While my knowledge of contemporary Spanish literature is probably deserving of the accolade ‘adequate’, anything pre-20th century would fall into the category ‘could do better’. I haven’t even read Don Quixote, despite owning two copies. Less ambitiously, it seemed too good an opportunity to miss when Emilia Pardo Bazan’s The House of Ulloa was included in the initial Pocket Penguin titles – just as Spanish Literature Month was approaching!
The House of Ulloa, published in 1886, remains the most famous of Bazan’s eighteen novels (in fact, though widely available in Spanish, little of her work is easily accessible in English). Bazan was an important literary figure in 19th century Spain, in particular for introducing and defending naturalism. While this is evident in The House of Ulloa, Bazan would clearly not be restrained by one literary approach, and we see everything from the shadows of Gothic to the sting of satire in the novel.
The novel is set in Bazan’s native Galicia, far from the civilised society of Santiago, from where Julian, a young priest, arrives, allowing the reader to see the area through a stranger’s eyes: “What a land of wolves!” That his first sight of the Ulloa manor coincides with his horse bolting at the sound of gunfire (“The clergyman froze with terror”) indicates the characteristic timidity which the reader will greet with a mixture of sympathy and irritation throughout. The hunters are Don Pedro, the down-at-heel, rough-and-ready aristocrat into whose service the priest has been pressed, and his factor, Primitivo, whose name may be an indication (okay, it is) of his primitive nature:
“His hair was cropped very close and his face was lean and shaven, with a strong bone structure and an expression of concealed shrewdness, of savage cunning, more fitting in a Red Indian than a European.”
The novel pits civilisation (closely identified with the Catholic religion) against nature, with the characters placed on either side of the divide battling for the souls (literally, one assumes, in Bazan’s view) of those in between. Julian has explicitly been sent, according to Don Pedro, by his uncle on such a mission:
“He says he has sent a saint to instruct me and convert me.”
We see an early skirmish take place when Julian questions whether the maid, Sabel’s, young son, Perucho, should be allowed to drink wine. Primitivo (the boy’s grandfather) insists (“Do you think the lad can’t take it?”), eventually pouring a bottle’s worth into the boy’s mouth until he falls unconscious. Don Pedro, at first encouraging, is seen to be torn between the two extremes:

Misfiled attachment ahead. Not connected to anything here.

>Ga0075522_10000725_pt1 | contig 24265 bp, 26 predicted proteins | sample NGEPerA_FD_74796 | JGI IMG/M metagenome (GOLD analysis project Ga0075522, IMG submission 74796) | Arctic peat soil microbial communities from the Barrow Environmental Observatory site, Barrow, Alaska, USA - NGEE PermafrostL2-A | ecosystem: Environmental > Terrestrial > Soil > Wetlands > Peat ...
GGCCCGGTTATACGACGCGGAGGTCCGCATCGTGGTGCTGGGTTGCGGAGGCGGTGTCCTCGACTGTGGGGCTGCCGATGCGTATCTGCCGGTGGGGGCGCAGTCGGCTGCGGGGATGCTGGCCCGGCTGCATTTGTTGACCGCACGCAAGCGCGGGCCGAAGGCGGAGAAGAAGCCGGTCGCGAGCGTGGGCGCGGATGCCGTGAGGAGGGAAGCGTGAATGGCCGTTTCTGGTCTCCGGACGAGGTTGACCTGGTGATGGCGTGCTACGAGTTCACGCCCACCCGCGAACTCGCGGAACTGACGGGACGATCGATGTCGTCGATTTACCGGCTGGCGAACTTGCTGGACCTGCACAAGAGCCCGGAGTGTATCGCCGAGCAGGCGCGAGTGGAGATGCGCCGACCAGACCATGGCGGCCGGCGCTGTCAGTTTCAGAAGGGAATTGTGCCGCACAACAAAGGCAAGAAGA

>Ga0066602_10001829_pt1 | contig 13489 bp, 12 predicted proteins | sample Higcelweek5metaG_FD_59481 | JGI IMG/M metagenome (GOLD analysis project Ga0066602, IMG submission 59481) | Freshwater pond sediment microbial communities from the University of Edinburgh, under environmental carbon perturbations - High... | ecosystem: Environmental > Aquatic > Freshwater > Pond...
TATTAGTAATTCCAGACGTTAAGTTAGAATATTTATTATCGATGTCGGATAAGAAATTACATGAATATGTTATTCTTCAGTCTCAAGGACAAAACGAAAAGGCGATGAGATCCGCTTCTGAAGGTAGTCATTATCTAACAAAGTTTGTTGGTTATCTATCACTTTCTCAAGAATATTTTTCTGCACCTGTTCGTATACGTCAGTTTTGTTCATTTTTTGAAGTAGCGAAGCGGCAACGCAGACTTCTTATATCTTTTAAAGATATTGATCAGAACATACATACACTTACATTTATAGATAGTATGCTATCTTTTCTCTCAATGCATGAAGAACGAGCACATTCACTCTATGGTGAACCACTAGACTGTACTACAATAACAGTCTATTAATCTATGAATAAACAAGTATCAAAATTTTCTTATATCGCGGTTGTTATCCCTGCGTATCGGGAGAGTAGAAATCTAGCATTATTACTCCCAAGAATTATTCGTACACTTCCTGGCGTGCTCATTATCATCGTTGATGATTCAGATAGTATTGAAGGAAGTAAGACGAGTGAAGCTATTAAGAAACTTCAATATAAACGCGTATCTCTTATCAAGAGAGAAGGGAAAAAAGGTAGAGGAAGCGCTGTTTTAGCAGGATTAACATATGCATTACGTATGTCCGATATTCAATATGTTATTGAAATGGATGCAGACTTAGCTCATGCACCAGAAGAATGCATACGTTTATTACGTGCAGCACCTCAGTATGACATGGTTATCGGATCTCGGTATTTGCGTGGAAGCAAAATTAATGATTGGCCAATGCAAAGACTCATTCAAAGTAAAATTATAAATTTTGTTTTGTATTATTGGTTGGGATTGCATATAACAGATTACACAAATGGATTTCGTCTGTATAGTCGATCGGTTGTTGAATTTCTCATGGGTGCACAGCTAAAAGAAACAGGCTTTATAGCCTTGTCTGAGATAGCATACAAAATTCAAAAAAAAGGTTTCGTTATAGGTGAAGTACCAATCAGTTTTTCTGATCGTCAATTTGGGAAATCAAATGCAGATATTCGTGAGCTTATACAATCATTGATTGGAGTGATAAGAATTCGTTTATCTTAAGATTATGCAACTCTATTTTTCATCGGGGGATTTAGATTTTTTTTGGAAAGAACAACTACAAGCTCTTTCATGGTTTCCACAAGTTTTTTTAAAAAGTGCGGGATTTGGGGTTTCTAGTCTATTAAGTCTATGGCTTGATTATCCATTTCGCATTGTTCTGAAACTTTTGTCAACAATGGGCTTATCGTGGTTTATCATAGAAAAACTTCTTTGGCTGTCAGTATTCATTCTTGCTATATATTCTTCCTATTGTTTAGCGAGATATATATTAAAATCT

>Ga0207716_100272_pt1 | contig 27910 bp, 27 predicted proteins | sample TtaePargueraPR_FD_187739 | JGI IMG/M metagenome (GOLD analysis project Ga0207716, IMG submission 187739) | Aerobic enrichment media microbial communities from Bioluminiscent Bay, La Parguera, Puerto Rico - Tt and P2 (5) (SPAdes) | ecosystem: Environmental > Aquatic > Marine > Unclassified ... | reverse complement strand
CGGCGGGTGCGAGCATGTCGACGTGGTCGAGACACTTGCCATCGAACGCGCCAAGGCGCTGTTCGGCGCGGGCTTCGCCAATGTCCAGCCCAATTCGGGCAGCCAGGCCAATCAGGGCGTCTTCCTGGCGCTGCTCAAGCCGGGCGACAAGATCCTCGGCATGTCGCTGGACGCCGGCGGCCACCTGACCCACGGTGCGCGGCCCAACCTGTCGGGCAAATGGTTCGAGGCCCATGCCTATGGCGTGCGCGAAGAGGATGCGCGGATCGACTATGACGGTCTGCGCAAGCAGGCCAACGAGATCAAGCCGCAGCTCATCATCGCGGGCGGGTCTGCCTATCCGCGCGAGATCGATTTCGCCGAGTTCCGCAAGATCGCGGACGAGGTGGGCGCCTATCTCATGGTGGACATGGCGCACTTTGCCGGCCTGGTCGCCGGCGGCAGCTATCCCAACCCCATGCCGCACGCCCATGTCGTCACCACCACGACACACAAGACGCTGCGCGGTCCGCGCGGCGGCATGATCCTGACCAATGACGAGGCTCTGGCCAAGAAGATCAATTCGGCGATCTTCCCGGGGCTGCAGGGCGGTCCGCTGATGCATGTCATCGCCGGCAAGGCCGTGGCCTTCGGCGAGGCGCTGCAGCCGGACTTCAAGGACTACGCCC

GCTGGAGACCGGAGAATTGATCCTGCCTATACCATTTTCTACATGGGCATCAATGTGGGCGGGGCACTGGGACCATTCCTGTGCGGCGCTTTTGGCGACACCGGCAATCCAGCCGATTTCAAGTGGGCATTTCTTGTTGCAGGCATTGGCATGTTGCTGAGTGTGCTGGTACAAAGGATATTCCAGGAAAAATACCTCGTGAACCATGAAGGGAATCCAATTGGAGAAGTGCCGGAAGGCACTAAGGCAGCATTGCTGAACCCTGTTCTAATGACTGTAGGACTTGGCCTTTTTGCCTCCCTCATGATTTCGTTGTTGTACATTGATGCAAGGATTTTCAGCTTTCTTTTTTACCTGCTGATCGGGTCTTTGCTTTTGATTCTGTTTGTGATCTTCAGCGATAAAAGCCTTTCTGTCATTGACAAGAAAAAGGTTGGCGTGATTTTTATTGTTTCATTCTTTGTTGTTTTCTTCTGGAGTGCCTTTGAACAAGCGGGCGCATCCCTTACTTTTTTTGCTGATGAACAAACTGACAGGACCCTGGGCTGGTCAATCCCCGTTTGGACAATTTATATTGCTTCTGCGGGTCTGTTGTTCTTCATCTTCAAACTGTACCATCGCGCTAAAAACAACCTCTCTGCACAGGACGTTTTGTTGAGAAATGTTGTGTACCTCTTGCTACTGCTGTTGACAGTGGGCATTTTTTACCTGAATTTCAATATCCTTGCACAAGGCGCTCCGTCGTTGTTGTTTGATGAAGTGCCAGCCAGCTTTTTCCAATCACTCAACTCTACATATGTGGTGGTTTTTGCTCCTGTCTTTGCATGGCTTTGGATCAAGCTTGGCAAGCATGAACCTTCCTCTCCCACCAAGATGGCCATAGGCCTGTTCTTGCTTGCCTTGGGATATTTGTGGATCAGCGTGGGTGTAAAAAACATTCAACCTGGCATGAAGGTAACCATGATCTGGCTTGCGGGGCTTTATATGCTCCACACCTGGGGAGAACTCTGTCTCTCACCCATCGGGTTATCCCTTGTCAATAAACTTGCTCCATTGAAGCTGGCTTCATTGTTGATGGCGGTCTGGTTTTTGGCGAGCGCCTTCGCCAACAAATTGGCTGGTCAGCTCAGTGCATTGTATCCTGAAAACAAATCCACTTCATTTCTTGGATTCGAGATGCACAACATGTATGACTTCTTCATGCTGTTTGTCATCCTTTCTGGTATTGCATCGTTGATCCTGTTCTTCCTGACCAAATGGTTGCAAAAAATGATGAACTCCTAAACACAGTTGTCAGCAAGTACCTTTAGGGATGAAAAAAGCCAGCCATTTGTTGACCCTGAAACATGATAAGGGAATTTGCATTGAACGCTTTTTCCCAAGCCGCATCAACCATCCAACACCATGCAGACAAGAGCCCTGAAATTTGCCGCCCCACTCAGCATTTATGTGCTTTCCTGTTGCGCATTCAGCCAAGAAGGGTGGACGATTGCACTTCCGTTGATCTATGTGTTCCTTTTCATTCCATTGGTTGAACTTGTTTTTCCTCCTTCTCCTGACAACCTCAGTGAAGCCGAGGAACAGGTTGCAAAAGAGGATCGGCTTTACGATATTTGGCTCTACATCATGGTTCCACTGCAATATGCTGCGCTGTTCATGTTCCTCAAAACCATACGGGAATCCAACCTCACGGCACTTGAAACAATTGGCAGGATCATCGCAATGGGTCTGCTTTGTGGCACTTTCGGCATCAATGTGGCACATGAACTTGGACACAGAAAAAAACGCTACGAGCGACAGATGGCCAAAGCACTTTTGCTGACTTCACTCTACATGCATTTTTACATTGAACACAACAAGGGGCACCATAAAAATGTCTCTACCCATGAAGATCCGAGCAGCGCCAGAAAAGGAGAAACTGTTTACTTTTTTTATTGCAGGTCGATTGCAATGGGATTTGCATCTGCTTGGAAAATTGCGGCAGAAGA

“’Don’t be barbaric, Primitivo,’ said the marquis, half serious and half in jest.”
Sabel and Perucho, too, fall into the category of those who might be saved. Julian, we are told,
“…felt a growing pity for Perucho, the lad whose own grandfather had intoxicated him. It upset Julian to see him pass his days rolling about in the mud of the yard, or, covered in cow dung, playing with the young calves and sucking warm milk for the mother cow’s teats, or sleeping on the grass meant for the donkey’s feed.”
Julian views Perucho’s glorying in the natural world as an evil to be cured and offers him the alphabet and catechism instead. Sabel is a more difficult prospect for Julian, her inability to clothe herself as fully as he would like (at one point he sees her “exposed legs and feet”) leading him to avoid rather than convert her, “as one avoids a harmful, dirty animal.” Bazan’s imagery makes clear it is her uncivilised, natural state he abhors:
“…it was wretched to have to live with that wicked female, who had no more modesty than a cow.”
Julian’s attempts to civilise those round him are as fruitless as his reorganisation of the neglected family archives, which leaves him with only “an aching head and sore feet,” and so he decides Don Pedro must marry. Julian convinces him to choose a devout wife – his cousin, Nucha – and so gains an ally in the battle for his soul, while also agonising over whether he has brought her to the manor to suffer.
The House of Ulloa is a wonderfully readable 19th century classic, thanks, no doubt, in part to the translation by Paul O’Prey and Lucia Graves which dates from 1990. Julian’s piety may grate at times, but the novel’s central conflict unfolds with convincing drama (and occasional melodrama), and in Primitivo we have a tyrannical figure worthy of booing whenever he appears on page. An Epilogue, set ten years after, ensures the novel ends with a final twist. The House of Ulloa may be ideally read in a book-lined library as a crackling fire warms the pages, but it holds up well under electric light.